March 21st 2020

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Articles from this issue:

COVER STORY Murray River full; reservoirs low; farms for sale ...

ILLICIT DRUGS Cannabis marketed to children in Colorado

CANBERRA OBSERVED Budget surplus a goner but low interest rates a treasurer's dream

NATIONAL AFFAIRS 'Black Summer' bushfire inquiries: What must be done

GENDER POLITICS Young people deserve better than being rushed into transitioning

FOREIGN AFFAIRS Myth-busting China's 'soft power'

CLIMATE CHANGE Where's the evidence for man-made global warming?

NATIONAL AFFAIRS Cardinal Pell's appeal heard in the High Court

ON CAMPUS Young Liberals politics heats up after death of Wilson Gavin

OBITUARY Farewell to the indomitable John Barich

POLITICS AND SOCIETY Beyond the Great Divide

ASIA China's waterways bring prosperity ... and sorrow

LIFE ISSUES Age does not dim the memory of such loss

HUMOUR Men and women and others of Australia ...

MUSIC Evaluations of good, better, best can collapse into musical chairs

CINEMA Motherless Brooklyn: Gazing into the heart of the city

BOOK REVIEW How language is being degraded for political purposes

BOOK REVIEW Not very fresh options for a capitalism in which capital is worthless



NEW ZEALAND: Victorian Road Map smooths way of NZ anti-life clique to abortion 'reform'

Books promotion page

How language is being degraded for political purposes

News Weekly, March 21, 2020


by Dr Kevin Donnelly
Illustrated by Johannes Leak

Connor Court, Cleveland, Qld.
Paperback: 180 pages

Price: AUD$29.95

Reviewed by Gabrielle Walsh

Dr Kevin Donnelly AM, a senior research fellow at Australian Catholic University and director of the Education Standards Institute, has recently published a long overdue book, A Politically Correct Dictionary and Guide, an exposé on the ideological foundations of the blight of political correctness. The dictionary is an easy-to-read guide and is recommended not only to students but to all who have an interest in understanding how language is being used as a weapon to modify and re-shape our Australian culture and way of life.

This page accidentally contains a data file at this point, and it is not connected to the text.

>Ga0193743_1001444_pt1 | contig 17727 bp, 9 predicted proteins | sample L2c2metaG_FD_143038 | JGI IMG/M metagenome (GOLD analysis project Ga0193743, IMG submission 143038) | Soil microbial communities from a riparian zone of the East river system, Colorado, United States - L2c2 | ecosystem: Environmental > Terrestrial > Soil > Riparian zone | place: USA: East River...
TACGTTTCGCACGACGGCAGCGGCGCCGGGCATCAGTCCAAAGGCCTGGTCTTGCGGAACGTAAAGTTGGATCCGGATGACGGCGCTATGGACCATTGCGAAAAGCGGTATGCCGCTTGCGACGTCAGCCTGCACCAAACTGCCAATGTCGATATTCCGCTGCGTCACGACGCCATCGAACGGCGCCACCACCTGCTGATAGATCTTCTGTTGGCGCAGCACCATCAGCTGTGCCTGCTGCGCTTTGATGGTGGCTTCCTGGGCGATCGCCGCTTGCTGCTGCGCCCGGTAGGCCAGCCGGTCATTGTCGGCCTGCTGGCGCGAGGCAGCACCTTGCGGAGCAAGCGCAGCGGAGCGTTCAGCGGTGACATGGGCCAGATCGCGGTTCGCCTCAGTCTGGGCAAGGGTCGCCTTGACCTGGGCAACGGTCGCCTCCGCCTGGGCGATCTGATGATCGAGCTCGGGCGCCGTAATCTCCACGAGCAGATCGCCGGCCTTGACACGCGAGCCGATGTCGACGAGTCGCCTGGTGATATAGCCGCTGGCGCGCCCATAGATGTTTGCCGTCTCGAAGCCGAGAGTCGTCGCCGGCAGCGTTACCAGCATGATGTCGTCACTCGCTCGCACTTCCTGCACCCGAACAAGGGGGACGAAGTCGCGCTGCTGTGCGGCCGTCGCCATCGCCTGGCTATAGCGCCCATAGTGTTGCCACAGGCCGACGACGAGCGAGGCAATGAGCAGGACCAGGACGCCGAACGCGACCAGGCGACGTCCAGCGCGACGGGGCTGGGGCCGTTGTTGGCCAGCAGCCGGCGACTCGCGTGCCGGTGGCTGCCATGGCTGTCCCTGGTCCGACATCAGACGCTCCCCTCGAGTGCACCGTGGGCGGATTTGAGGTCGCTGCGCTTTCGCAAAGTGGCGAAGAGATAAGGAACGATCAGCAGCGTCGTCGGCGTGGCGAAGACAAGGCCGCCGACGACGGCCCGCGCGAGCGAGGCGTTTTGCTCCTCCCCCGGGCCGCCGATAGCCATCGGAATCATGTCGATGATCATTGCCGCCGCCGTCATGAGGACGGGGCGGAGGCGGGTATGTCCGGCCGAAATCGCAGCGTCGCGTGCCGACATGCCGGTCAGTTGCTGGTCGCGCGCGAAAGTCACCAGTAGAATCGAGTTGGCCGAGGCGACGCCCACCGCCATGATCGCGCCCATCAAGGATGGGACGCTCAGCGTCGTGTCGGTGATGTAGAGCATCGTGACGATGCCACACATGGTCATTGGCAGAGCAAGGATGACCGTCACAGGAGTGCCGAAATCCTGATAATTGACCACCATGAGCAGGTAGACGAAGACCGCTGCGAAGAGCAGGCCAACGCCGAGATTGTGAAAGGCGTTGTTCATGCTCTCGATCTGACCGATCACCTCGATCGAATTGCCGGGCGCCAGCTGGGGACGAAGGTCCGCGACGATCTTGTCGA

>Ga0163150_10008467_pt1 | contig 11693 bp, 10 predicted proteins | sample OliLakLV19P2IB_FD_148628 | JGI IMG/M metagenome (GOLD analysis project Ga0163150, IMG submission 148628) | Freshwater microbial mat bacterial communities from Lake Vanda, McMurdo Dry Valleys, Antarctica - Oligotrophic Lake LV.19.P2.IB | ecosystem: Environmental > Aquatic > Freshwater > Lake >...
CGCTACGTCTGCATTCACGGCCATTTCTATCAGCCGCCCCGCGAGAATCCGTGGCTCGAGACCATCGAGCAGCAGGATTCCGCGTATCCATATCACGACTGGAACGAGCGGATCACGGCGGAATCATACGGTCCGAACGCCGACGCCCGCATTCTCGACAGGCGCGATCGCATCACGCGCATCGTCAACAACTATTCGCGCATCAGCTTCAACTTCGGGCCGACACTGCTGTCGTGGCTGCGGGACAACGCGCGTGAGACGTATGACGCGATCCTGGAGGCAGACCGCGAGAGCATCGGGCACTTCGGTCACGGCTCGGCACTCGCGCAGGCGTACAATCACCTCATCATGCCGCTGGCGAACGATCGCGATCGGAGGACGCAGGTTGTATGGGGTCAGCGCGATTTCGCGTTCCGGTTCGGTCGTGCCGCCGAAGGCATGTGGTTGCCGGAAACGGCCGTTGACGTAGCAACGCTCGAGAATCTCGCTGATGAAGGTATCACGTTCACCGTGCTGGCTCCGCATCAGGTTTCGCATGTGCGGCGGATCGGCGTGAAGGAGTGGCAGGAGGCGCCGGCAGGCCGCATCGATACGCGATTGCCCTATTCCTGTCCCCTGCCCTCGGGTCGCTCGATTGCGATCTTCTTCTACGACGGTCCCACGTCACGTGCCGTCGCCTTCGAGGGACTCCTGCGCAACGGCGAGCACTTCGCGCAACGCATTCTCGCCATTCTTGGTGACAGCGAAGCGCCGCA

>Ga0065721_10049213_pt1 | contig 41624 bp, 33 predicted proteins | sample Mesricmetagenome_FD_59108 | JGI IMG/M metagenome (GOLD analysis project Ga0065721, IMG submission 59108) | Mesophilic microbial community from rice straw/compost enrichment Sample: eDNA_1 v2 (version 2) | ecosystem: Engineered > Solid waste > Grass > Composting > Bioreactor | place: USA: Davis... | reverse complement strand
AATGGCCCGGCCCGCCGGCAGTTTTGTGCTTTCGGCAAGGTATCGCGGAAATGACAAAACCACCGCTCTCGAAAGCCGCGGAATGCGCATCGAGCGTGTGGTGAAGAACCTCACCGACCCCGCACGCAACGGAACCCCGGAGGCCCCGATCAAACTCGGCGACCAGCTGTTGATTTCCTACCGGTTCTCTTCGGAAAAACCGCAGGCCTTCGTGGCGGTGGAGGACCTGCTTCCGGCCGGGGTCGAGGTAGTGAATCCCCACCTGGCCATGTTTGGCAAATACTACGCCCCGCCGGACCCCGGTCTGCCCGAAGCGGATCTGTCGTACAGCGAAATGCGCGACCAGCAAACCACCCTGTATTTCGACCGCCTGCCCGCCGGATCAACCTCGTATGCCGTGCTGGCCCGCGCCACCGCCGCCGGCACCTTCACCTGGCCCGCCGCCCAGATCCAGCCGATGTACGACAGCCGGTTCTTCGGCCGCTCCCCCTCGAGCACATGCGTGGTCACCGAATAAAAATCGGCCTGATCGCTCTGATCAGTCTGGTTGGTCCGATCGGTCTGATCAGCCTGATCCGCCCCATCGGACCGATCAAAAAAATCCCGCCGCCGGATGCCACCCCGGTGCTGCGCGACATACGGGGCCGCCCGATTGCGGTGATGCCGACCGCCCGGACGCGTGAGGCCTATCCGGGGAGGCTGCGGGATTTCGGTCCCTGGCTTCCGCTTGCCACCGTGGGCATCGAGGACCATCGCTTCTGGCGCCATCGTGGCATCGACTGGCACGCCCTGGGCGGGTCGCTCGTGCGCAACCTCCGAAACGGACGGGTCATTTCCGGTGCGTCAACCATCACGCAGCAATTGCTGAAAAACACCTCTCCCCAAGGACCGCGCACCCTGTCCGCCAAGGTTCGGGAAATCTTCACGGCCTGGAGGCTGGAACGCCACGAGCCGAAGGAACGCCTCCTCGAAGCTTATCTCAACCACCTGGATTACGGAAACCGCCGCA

The work is dedicated to the late Bill Leak who, through his cartoons, was brave enough to speak out against political correctness. But the Leak influence does not stop there! The dictionary is enhanced by several clever illustrations by Bill’s son Johannes Leak. Much can be conveyed about the blight of political correctness through humour! But can we still afford to laugh?



The dictionary has well over two hundred entries and just on a quarter are about politically correct definitions of “sex” or “gender”, including GLBT. Even the birds and bees would be confused by all this apparent complication of basic biology. But, as Donnelly points out, the aim of political correctness is to deconstruct understandings and reconstruct them within a leftist worldview.

See, for example, the definition of Binary: “Binary concepts like male/female, heterosexual/homosexual, civilised/primitive, black/white are politically incorrect as they reinforce and reproduce an inequitable system of exploitation and marginalisation associated with Western, capitalist power structures.” The politically correct broom sweeps with a very broad stroke

From this work, new words entered my own vocabulary, such as “gaslighting”. This is a term used by trans activists for when “heteronormative parents cause trans children to doubt their desire to transgender”. This is a good example of how the left undermine the rights of parents whose primary concern is the welfare of their children.